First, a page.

Zoe Klein

ZOË KLEIN pursued the rabbinate out of a passion for ancient texts, mythology, liturgy and poetry. Zoë Klein has written for Harper’s Bazaar, Glamour, and Tikkun. She has written chapters in a number of collections including The Women’s Torah Commentary and Holy Ground: A Gathering of Voices on Caring for Creation. Her poetry and prayers are used in houses of worship around the country and has appeared as a commentator on the History Channel in “Digging for the Truth.” She lives with her family, where she is the senior rabbi of a large congregation.

Books by this Author

Drawing In the Dust


My Life in 8 Words

Author Revealed

Q. What is your motto or maxim?

A. There is a thread of love which holds everything together.

Q. If you could meet any historical character, who would it be and what would you say to him or her?

A. The prophet Jeremiah. I wouldn’t say anything, I’d just give him kisses.

Q. Who is your favorite fictional hero?

A. Dumbo.

Q. How would you describe perfect happiness?

A. This is going to sound strange, but my husband is also a rabbi, and once we were both officiating graveside funerals of people who had lived long, wonderful lives. The funerals were at the same cemetery, at the same time. We didn’t have a babysitter so we brought our children. I was at the top of a hill leading prayers, and he was at the bottom of the hill leading different prayers. We couldn’t hear each other, but we could see each other. And our kids were between us, running around like they were in a park, hiding behind trees, and having a great time. The sun was shining, it was a gorgeous day, and I just had this awe-filled feeling about how many stars had to align to create this moment…people had to fall in love, people had to be born, people had to die, people had to be ordained, and for an instant everything made sense – life, death, love, God – and I was perfectly happy.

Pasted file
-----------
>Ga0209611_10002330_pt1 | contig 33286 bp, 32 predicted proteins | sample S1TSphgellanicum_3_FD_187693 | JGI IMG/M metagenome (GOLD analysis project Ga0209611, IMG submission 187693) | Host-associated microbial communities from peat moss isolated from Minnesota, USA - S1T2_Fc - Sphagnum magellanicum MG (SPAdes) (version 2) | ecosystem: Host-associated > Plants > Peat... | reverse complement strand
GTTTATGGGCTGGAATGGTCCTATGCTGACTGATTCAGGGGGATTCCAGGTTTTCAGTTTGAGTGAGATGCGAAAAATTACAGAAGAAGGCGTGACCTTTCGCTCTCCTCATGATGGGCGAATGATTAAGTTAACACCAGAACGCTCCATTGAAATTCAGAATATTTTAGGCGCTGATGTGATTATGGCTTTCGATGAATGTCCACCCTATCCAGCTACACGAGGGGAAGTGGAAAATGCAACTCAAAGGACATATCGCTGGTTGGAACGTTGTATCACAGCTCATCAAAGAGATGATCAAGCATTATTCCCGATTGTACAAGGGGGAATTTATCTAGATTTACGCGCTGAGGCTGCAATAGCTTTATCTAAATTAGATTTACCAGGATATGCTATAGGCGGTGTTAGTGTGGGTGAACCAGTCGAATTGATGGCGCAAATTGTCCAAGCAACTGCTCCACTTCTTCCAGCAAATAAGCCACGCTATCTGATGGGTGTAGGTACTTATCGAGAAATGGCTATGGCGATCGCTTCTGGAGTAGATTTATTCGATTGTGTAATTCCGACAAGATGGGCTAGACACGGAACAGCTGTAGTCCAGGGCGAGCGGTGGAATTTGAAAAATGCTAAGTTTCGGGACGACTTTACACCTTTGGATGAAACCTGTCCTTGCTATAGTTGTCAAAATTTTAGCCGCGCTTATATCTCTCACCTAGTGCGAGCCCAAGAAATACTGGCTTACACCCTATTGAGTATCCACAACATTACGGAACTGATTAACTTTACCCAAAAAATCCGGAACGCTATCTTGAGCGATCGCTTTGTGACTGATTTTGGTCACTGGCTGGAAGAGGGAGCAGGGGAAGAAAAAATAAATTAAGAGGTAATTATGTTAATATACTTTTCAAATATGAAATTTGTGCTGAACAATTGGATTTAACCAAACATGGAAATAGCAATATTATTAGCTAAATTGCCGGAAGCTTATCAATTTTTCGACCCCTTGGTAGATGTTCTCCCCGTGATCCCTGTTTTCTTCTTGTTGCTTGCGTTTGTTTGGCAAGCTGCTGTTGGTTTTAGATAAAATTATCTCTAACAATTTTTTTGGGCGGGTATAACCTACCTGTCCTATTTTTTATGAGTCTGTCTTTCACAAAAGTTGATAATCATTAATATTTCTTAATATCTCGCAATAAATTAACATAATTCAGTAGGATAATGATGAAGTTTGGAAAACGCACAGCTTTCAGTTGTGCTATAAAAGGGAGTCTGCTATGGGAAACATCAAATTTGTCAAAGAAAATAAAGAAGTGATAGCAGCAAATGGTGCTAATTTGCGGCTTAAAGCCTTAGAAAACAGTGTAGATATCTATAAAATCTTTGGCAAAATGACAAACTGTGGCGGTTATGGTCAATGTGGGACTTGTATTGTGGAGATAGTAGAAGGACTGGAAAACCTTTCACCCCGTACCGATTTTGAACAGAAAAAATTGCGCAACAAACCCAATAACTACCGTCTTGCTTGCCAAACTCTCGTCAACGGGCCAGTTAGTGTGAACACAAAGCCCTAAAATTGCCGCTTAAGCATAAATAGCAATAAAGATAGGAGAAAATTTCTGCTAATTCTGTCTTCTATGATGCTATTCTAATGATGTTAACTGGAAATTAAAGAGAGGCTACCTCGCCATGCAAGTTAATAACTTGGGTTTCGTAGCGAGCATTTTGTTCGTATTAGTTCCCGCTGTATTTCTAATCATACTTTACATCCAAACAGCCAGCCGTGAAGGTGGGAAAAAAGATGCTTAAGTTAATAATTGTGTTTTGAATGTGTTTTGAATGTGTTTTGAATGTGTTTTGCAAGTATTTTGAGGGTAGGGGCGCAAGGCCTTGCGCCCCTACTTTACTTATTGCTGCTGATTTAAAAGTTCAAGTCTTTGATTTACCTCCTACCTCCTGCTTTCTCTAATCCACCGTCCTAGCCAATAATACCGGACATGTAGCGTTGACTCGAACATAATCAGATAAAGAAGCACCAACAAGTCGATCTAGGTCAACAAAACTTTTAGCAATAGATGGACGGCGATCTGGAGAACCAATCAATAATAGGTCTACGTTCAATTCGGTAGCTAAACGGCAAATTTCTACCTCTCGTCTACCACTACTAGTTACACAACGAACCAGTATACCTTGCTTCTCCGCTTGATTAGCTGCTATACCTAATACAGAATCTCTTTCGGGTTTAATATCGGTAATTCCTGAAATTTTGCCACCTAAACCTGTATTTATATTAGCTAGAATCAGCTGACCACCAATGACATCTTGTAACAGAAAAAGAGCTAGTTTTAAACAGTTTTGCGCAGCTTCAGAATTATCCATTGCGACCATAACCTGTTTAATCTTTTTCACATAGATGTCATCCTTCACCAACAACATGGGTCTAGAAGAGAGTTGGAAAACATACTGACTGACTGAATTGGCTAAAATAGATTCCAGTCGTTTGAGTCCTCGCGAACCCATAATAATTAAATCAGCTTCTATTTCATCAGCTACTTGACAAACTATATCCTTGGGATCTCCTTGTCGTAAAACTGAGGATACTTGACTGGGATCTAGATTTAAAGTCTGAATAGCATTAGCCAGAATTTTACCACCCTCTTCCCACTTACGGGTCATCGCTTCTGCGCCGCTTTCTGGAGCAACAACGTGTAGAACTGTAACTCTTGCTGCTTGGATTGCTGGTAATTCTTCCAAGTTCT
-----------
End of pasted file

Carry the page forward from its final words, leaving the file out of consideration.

Q. With whom in history do you most identify?

A. I’ve always struggled with the biblical Esther, unsure if I really liked how she uses her guile and wiles to make change and save her people. She always seemed to be to be somewhat of an accidental hero. At the same time, I identify with her.

Author Voices

June 04, 2009

I was a student rabbi when I started writing about Jeremiah and Anatiya, and I continued developing their journey together after I became ordained. Looking back, I realize that at different times in my life I identify with one or the other more.


At first, as a student, I identified with Anatiya. I was so passionate about the subjects in which I immersed myself, the holy texts I was studying day and night. I was enamored by the prophets, especially Jeremiah. I wanted to adhere myself to such a towering figure, in part to learn as disciple, in part to be that close to Source, to Voice, to God, and in part, quite... see more